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 THE LOST SYMBOL BY DAN BROWN

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PhantomnessFay
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PostSubject: THE LOST SYMBOL BY DAN BROWN   Sun Oct 18, 2009 3:19 pm


Has anyone read The Lost Symbol by Dan Brown? This is another great thriller with Robert Langdon as our favorite symboligist. The story unfolds beautifully and the action keeps you on the edge of your seat. As you get to know the villian in this story I guarentee you will not feel any sympathy for him. He is a certified nut job!

I have nearly completed the book. Anyone finish it and would like to comment?
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PostSubject: Re: THE LOST SYMBOL BY DAN BROWN   Wed Oct 21, 2009 1:06 am

I'm in the first quarter and don't know how I feel about it yet. I'm not to keen on having every chapter--really short ones--from another POV, but I believe having Tom Hanks in my head doesn't help move Langdon's cause forward. I feel like I AM standing in the middle of the Capital floor waiting to do something with the tattoos. I hope the action begins to flow soon.

More later.
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PostSubject: Re: THE LOST SYMBOL BY DAN BROWN   Wed Oct 21, 2009 3:11 am

I've almost finished the book. Only have a few pages left. I found the action pretty thrilling from the beginning. Brown really knows how to unfold the story. But that's just my opinion.

Actually, the paragraphs are not from different POVs. Brown still uses the third person POV, but allows the reader to see what's happen somewhere else because it progress the plot.

Wait until you get more into the book. There is a twist. See if you can discover the twist before the reveal. I didn't see it coming.
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PostSubject: Re: THE LOST SYMBOL BY DAN BROWN   Thu Oct 22, 2009 2:50 pm

Sorry for the confusion. I'll clarify about the POV. Yes, he tells it third person and uses the short chapters and location changes to advance the story, but my issue is with whose head the thoughts are coming from. I'm satisfied with the switch if it's between a few of the characters, but personally, I really am not interested in knowing what the police chief or Trish, or Sato is thinking. When they're beneath the Capitol I really want to know Langdon's perspective, etc ... I was just a bit frustrated with the head-hopping at the beginning. I'm used to it now, and it seems that Brown's writing will eventually whittle things down to just Langdon and Mal'akh.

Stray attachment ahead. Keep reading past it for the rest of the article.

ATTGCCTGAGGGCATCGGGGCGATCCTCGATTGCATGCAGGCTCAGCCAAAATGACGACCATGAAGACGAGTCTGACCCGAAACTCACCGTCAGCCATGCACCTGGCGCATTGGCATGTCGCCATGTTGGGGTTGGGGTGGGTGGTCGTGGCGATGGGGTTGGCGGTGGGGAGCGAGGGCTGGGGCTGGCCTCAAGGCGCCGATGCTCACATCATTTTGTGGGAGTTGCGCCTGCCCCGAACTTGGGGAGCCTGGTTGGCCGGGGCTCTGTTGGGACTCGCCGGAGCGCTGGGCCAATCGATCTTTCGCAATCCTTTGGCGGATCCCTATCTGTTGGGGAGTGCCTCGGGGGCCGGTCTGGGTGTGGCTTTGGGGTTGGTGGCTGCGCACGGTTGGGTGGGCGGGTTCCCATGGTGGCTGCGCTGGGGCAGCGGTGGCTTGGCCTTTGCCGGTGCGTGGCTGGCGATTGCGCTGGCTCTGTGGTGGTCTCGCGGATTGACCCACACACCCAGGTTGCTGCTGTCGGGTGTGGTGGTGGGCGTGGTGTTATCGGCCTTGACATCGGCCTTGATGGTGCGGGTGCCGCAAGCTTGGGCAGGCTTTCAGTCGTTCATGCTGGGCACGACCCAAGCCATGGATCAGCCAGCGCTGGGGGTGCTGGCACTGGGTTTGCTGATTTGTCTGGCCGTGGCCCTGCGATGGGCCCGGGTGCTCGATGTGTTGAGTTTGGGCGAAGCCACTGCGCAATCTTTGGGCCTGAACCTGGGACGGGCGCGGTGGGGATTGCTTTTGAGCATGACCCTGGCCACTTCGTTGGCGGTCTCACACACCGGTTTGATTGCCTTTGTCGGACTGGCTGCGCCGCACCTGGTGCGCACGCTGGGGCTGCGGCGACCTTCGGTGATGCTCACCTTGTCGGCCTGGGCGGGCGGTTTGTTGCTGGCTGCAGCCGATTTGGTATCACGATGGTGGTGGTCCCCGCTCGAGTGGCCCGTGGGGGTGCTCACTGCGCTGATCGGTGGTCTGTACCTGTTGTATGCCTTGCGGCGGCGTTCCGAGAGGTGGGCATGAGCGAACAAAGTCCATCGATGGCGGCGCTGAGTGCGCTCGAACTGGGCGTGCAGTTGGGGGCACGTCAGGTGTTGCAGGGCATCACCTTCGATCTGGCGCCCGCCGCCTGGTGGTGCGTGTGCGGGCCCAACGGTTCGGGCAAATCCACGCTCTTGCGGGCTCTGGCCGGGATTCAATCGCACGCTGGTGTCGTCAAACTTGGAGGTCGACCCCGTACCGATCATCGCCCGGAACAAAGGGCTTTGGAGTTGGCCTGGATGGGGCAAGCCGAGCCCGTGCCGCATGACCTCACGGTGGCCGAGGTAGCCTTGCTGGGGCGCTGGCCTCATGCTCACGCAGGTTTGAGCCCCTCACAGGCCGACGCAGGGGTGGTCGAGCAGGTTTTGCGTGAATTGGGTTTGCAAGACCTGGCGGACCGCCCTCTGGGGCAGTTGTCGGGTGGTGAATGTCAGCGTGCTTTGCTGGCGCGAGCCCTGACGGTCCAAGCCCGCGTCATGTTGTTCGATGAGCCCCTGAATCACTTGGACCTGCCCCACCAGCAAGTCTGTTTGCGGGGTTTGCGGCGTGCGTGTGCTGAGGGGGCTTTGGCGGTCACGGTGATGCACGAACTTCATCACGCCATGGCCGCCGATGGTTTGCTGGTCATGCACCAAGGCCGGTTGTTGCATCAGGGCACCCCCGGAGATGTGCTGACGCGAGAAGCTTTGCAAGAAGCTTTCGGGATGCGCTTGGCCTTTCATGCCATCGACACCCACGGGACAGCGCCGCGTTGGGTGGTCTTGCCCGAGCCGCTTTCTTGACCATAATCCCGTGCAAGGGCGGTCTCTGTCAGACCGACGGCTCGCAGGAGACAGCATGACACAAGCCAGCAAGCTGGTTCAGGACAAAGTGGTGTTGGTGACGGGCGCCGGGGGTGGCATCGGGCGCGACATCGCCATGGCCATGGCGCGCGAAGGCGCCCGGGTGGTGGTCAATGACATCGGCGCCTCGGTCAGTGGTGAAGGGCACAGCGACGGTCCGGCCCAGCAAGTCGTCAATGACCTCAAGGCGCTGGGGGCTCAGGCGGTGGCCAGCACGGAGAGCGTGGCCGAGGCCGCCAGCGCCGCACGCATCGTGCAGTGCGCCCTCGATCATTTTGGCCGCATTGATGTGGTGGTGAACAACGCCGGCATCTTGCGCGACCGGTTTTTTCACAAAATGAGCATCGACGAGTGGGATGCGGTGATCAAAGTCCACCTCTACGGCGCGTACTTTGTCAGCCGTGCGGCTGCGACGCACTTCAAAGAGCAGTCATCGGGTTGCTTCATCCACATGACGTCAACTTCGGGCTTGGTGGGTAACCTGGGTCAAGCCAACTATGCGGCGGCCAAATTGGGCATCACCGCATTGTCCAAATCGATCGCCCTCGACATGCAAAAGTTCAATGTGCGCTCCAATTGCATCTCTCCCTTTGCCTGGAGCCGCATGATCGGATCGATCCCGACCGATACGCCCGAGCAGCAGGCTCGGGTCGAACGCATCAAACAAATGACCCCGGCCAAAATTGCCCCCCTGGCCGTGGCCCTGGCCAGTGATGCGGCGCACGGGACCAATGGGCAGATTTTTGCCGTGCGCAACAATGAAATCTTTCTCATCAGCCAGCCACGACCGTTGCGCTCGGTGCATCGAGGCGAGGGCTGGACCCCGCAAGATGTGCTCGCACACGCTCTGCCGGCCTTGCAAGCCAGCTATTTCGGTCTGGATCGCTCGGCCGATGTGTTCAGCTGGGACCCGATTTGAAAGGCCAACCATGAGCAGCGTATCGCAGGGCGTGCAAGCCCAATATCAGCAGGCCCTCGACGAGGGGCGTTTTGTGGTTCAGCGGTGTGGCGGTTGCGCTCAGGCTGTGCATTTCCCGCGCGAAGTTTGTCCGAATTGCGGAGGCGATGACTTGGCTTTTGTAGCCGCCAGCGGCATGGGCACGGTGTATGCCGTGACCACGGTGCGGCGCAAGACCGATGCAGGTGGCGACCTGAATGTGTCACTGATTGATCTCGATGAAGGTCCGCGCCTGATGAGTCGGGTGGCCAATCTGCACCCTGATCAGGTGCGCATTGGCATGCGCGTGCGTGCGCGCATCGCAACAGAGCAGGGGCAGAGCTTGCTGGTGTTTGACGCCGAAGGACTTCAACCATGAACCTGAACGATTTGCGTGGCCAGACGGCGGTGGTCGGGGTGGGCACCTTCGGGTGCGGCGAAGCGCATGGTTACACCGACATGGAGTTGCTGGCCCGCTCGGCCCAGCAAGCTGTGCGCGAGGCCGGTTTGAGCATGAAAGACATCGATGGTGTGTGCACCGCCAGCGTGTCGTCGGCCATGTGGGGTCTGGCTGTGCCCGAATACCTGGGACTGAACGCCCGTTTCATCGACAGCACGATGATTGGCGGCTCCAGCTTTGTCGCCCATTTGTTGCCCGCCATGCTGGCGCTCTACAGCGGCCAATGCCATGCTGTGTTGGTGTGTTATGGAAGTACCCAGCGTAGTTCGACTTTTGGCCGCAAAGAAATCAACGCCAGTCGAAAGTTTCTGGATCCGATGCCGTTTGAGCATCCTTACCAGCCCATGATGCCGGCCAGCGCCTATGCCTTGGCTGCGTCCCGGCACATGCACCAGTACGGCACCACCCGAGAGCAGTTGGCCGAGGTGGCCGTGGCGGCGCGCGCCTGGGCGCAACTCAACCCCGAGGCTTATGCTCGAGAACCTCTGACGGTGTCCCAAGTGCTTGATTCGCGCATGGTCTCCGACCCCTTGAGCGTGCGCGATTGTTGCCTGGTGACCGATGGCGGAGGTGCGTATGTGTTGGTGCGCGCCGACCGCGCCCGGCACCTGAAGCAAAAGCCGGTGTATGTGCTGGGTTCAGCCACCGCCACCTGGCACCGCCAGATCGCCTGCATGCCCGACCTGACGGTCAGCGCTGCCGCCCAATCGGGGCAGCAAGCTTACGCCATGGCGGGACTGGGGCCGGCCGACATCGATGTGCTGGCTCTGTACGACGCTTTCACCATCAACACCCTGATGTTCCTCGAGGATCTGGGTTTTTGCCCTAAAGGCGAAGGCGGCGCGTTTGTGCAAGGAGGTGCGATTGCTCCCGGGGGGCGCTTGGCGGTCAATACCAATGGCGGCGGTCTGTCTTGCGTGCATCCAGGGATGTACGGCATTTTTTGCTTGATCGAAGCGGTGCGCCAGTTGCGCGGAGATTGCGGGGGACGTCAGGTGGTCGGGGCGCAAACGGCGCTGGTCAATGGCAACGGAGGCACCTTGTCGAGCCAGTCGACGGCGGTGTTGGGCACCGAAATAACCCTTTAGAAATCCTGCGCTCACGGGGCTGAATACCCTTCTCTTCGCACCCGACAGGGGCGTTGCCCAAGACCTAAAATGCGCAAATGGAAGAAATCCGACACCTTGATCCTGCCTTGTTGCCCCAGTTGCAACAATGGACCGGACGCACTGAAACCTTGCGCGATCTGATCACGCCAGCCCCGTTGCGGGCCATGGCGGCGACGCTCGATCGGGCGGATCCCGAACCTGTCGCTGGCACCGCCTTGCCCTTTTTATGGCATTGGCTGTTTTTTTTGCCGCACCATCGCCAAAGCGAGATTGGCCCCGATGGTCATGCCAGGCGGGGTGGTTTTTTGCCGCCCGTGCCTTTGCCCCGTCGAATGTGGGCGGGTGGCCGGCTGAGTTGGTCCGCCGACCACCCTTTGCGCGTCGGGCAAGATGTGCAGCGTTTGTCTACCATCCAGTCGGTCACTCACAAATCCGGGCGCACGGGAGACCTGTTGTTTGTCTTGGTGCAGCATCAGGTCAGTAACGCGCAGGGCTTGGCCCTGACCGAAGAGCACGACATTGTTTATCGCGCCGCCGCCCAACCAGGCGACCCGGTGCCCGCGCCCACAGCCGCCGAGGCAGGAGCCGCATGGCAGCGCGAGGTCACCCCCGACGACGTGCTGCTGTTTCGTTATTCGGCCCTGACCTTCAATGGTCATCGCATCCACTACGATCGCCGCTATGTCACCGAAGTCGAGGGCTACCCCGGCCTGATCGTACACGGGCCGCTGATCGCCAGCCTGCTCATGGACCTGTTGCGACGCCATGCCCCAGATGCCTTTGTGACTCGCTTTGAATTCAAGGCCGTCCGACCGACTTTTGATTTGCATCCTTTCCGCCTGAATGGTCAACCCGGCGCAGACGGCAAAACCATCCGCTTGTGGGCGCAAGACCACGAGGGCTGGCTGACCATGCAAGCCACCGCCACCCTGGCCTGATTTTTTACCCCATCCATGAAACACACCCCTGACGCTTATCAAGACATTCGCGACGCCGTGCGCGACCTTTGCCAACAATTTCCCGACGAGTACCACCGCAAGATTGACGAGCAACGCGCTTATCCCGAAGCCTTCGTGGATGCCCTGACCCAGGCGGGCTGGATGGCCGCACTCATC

I'm just at the point where he is going to meet Katherine. I agree, I do feel the plot moving a bit more now. How far until the twist?

How are you pronouncing the bad guy's name? Mal-ack-h with the 'h' silent?
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PostSubject: Re: THE LOST SYMBOL BY DAN BROWN   Fri Oct 23, 2009 4:42 pm

I understand. To me the thoughts and emotions of Trish, Sato, etc. develop characters which unfolds the plot.

The twist comes near the end. Since I'm nearly finished with book and only have a few chapters left, the big "reveal" came to light. However, please pay attention to a particular incident which is constantly brought up in the story. Nothing to do with the Masons, myths or magic. If you pay attention to a certain incident which is brought up a number of times, you should see the twist before it hits you. I confess, I didn't see it coming. I guess I was just thrilled about the ride.

The name Mal'akh is actually pronounced much like Moloch, the same as the demon. This is what the nut job considers himself, the perfect and soon to be all powerful demon...did I mention ceritified nut job?

The only thing about this book they don't travel like they did in the Da Vinci Code or move around as much as Angels and Demons. I like the codes being in the artwork, whereas this one the codes are within science, myth, legend and a lot of detective work. Don't get me wrong, it's still an excellent thriller, but I enjoyed the scenery of Europe and the challenges Langdon faced there. (Although in the film Angeles and Demons Langdon really had no challenge and the assassin was a whimp).


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PostSubject: Re: THE LOST SYMBOL BY DAN BROWN   Fri Oct 23, 2009 5:55 pm

Smooth nut job. It just gets me that there really are people who have no conscience, creepy. Shocked

After I posted last night I did some additional reading and hit chapter 45. Now the action is moving for me. Looking forward to the ride. cheers
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PostSubject: Re: THE LOST SYMBOL BY DAN BROWN   Thu Oct 29, 2009 7:41 pm

Fin! I enjoyed the (puzzles) and since I just returned from a visit in VA and in DC I was picturing the setting quite well. I even got a kick out of the meaning of the word 'sincere.' No kidding! My son, just a few days before I crossed those pages, told me about the painters and 'without wax.' (He was writing his acceptance letter for his mission to England and threw out that bit of trivia.)
I found some portions hard to wade through though, the mythology/science, and I agree with you that I would have liked to see them move around more than up and down through the buildings in DC. Ah ... well. The twist you mentioned. I suspected the connection when Langdon/Katherine were heading for the house. They had to find something more there (big time), too many pages left for everything to be resolved. Bellamy was the key to my ah ha moment, and your alert kept my mind working all the angles. Because I was actually in the place that Solomon took Langdon to, I was all over that. My husband heard an 'I knew it' blurt out. After that the book coasted to the end.